Independent research teams from Harvard Medical School and Children’s Hospital Boston have identified a master protein that sheds light on one of neurobiology’s biggest mysteries--how neurons change as a result of individual experiences. The research, which appears in two papers in the latest issue of Science (Feb 17), identifies a central protein that regulates the growth and pruning of neurons throughout life in response to environmental stimuli. This protein, and the molecular pathway it guides, could help investigators understand the process of learning and memory, as well as lead to new therapies for diseases in which synapses either fail to form or run rampant, such as autism, neurodegenerative diseases, and psychiatric disorders.
Though axons and dendrites can be easily spotted waxing and waning under the microscope, the molecular middlemen working inside the cell to shape the neuron’s sinewy processes have been much more elusive. The teams found a protein that works in the nucleus of neurons that either pares down or promotes synapses depending on whether or not the neuron is being activated. The protein, myocyte enhancer factor 2 (MEF2), turns on and off genes that control dendritic remodeling. In addition, one of the teams has identified how MEF2 switches from one program to the other, that is, from dendrite-promoting to dendrite-pruning, and the researchers have identified some of MEF2’s targets.
The uncovering of the MEF2 pathway and its genetic switch helps fill in a theoretical blank in neurobiology, but what excites the researchers are the potential implications for the clinic. "Changes in the morphology of synapses could turn out to be very important in a whole host of diseases including neurodegenerative as well as psychiatric disorders," said Azad Bonni, MD, PhD, HMS Associate Professor of Pathology who, with colleagues, authored one of the papers. Michael Greenberg, PhD, HMS Professor of Neurology at Children’s Hospital Boston, who led the other team, believes that the MEF2 pathway could play a role in autism and other neurodevelopmental diseases.
Making fuel out of thick air
08.12.2017 | DOE/Argonne National Laboratory
‘Spying’ on the hidden geometry of complex networks through machine intelligence
08.12.2017 | Technische Universität Dresden
The miniaturization of the current technology of storage media is hindered by fundamental limits of quantum mechanics. A new approach consists in using so-called spin-crossover molecules as the smallest possible storage unit. Similar to normal hard drives, these special molecules can save information via their magnetic state. A research team from Kiel University has now managed to successfully place a new class of spin-crossover molecules onto a surface and to improve the molecule’s storage capacity. The storage density of conventional hard drives could therefore theoretically be increased by more than one hundred fold. The study has been published in the scientific journal Nano Letters.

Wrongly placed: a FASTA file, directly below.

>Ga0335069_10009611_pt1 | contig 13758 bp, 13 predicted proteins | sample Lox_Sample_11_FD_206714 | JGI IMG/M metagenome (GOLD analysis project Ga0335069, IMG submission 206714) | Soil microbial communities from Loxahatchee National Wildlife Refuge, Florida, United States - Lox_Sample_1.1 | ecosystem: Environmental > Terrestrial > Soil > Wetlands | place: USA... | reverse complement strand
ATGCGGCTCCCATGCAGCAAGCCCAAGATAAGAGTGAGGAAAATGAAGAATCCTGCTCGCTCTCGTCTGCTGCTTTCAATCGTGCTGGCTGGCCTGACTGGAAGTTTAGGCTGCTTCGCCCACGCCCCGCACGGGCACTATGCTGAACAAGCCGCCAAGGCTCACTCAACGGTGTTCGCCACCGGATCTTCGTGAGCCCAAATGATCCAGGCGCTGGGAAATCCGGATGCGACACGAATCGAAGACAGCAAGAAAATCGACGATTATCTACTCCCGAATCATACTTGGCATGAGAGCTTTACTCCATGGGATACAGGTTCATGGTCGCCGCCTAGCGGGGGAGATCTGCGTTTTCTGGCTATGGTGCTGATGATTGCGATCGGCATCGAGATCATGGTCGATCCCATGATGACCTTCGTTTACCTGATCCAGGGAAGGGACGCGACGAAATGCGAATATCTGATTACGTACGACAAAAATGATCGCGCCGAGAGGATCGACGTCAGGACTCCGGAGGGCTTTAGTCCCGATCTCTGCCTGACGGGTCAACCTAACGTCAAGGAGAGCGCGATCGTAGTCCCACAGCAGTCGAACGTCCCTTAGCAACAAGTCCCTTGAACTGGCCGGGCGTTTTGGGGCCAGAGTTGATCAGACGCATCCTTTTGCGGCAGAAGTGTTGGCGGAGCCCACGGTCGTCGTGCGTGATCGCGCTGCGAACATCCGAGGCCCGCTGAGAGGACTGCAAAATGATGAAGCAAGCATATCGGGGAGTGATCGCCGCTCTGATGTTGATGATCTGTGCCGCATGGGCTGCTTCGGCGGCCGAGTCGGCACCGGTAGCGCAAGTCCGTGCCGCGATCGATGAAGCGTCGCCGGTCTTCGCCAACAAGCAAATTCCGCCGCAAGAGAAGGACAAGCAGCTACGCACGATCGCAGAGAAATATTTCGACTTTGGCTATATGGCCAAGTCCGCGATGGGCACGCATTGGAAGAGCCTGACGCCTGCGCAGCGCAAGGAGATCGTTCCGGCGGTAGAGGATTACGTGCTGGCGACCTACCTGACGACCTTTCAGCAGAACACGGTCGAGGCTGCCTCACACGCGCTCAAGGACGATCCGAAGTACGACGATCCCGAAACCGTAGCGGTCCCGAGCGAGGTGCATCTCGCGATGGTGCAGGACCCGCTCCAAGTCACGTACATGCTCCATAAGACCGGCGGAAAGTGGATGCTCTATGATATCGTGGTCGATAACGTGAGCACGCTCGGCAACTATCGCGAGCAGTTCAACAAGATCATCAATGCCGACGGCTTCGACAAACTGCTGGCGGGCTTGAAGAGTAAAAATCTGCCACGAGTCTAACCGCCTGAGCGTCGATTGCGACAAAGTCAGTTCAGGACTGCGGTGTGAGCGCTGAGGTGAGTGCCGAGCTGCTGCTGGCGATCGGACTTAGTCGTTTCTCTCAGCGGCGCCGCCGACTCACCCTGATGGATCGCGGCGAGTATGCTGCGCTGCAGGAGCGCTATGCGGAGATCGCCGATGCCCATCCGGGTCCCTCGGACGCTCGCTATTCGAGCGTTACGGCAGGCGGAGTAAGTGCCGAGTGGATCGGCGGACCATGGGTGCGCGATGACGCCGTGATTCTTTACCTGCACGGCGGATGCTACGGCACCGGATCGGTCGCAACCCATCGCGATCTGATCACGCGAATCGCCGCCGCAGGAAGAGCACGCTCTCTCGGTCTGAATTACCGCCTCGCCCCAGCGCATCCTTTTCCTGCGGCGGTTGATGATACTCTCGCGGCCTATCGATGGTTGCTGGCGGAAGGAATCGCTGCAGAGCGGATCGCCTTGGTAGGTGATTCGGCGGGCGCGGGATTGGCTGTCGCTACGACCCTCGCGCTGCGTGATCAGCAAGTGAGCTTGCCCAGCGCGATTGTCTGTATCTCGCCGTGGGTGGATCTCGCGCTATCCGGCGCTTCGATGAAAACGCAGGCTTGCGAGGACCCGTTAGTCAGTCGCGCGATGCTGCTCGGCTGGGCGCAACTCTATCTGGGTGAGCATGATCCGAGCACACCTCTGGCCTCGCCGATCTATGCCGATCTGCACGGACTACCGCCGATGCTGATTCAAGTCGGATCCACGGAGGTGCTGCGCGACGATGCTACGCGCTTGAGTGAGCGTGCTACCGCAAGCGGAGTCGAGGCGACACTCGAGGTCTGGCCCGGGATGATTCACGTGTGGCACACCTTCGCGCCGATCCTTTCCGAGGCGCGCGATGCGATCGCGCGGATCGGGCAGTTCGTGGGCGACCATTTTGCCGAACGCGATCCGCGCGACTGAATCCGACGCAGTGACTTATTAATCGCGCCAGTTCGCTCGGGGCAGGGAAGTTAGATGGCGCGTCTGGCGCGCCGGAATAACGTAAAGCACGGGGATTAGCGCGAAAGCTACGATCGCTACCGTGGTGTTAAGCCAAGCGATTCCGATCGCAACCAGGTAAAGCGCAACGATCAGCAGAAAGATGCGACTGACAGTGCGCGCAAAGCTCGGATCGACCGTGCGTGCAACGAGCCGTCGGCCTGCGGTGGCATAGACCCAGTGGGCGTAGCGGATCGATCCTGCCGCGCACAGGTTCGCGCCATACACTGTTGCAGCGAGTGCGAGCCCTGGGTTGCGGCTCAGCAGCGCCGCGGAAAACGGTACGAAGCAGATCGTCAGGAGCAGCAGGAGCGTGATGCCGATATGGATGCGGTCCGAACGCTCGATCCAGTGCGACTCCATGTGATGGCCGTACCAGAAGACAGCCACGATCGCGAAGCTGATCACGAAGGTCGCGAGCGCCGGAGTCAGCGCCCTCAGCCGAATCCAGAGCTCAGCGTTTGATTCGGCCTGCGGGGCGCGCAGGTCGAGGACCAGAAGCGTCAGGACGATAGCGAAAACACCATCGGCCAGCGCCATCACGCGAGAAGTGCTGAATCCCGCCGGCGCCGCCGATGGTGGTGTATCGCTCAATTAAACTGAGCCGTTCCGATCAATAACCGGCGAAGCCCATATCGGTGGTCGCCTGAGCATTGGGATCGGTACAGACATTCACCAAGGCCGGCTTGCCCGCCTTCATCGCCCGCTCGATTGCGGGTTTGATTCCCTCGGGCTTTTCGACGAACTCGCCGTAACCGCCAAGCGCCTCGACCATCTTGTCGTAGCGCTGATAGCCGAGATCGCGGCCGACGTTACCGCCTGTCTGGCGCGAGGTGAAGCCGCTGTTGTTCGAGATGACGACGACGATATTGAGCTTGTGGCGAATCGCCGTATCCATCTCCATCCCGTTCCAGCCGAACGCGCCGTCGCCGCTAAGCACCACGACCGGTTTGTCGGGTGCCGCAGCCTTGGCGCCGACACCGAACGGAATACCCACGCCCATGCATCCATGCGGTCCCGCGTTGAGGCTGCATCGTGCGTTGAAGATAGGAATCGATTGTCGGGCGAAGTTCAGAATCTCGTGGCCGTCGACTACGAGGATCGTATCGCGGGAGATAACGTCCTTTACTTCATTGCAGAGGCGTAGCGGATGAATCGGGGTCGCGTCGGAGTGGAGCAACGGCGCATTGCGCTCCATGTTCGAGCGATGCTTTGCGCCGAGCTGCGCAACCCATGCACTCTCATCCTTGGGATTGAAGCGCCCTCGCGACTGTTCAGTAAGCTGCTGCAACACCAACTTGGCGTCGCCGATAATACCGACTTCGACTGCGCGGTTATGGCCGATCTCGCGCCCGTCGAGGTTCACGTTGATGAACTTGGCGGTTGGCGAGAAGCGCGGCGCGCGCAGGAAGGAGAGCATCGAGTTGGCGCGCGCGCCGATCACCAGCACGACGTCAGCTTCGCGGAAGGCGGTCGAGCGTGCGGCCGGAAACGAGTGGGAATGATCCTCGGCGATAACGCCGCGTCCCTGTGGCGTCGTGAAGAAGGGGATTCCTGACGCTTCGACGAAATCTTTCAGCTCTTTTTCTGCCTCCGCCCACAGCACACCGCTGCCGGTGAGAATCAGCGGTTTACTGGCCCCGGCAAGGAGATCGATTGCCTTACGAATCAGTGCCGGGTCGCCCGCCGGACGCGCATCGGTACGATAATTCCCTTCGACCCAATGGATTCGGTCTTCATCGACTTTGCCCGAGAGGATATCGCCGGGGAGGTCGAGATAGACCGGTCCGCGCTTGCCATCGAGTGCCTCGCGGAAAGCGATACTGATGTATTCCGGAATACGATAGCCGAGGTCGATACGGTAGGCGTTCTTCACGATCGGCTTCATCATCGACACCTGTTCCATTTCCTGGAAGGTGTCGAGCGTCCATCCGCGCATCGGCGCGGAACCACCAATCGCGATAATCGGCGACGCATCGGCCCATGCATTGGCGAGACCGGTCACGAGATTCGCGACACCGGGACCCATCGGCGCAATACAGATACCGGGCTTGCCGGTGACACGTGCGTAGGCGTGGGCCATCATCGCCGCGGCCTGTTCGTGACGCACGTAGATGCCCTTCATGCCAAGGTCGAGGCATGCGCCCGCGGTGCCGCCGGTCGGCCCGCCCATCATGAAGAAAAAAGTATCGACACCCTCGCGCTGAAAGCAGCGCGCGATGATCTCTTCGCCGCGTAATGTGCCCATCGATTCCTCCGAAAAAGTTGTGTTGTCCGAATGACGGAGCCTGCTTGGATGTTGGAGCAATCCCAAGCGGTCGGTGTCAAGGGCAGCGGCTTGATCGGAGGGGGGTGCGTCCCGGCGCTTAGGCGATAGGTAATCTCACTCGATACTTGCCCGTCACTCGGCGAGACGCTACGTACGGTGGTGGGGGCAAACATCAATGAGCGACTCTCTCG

Over the past few years, the building blocks of storage media have gotten ever smaller. But further miniaturization of the current technology is hindered by...
With innovative experiments, researchers at the Helmholtz-Zentrums Geesthacht and the Technical University Hamburg unravel why tiny metallic structures are extremely strong
Light-weight and simultaneously strong – porous metallic nanomaterials promise interesting applications as, for instance, for future aeroplanes with enhanced...
An interdisciplinary group of researchers interfaced individual bacteria with a computer to build a hybrid bio-digital circuit - Study published in Nature Communications
Scientists at the Institute of Science and Technology Austria (IST Austria) have managed to control the behavior of individual bacteria by connecting them to a...
Physicists in the Laboratory for Attosecond Physics (run jointly by LMU Munich and the Max Planck Institute for Quantum Optics) have developed an attosecond electron microscope that allows them to visualize the dispersion of light in time and space, and observe the motions of electrons in atoms.
The most basic of all physical interactions in nature is that between light and matter. This interaction takes place in attosecond times (i.e. billionths of a...
Transistors based on carbon nanostructures: what sounds like a futuristic dream could be reality in just a few years' time. An international research team working with Empa has now succeeded in producing nanotransistors from graphene ribbons that are only a few atoms wide, as reported in the current issue of the trade journal "Nature Communications."
Graphene ribbons that are only a few atoms wide, so-called graphene nanoribbons, have special electrical properties that make them promising candidates for the...
08.12.2017 | Event News
07.12.2017 | Event News
05.12.2017 | Event News
08.12.2017 | Life Sciences
08.12.2017 | Information Technology
08.12.2017 | Information Technology